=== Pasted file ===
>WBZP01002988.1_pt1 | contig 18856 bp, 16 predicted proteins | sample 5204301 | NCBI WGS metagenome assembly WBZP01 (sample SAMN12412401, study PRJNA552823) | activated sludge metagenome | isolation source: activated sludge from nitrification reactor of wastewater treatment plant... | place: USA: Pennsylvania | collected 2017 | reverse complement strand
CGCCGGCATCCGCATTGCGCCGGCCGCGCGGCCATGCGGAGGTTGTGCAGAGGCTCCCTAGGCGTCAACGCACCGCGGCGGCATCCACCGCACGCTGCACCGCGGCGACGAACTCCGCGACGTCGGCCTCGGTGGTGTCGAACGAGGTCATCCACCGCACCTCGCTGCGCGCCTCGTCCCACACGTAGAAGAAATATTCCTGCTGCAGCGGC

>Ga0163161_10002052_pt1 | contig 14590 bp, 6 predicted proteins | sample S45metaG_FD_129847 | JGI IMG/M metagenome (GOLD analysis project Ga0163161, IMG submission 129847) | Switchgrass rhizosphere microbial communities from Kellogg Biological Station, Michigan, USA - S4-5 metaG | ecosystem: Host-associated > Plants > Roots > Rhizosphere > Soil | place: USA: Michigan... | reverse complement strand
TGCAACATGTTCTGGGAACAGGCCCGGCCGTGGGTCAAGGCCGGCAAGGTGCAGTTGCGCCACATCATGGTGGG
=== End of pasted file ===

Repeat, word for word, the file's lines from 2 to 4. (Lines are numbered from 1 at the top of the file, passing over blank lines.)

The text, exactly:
CGCCGGCATCCGCATTGCGCCGGCCGCGCGGCCATGCGGAGGTTGTGCAGAGGCTCCCTAGGCGTCAACGCACCGCGGCGGCATCCACCGCACGCTGCACCGCGGCGACGAACTCCGCGACGTCGGCCTCGGTGGTGTCGAACGAGGTCATCCACCGCACCTCGCTGCGCGCCTCGTCCCACACGTAGAAGAAATATTCCTGCTGCAGCGGC

>Ga0163161_10002052_pt1 | contig 14590 bp, 6 predicted proteins | sample S45metaG_FD_129847 | JGI IMG/M metagenome (GOLD analysis project Ga0163161, IMG submission 129847) | Switchgrass rhizosphere microbial communities from Kellogg Biological Station, Michigan, USA - S4-5 metaG | ecosystem: Host-associated > Plants > Roots > Rhizosphere > Soil | place: USA: Michigan... | reverse complement strand
TGCAACATGTTCTGGGAACAGGCCCGGCCGTGGGTCAAGGCCGGCAAGGTGCAGTTGCGCCACATCATGGTGGG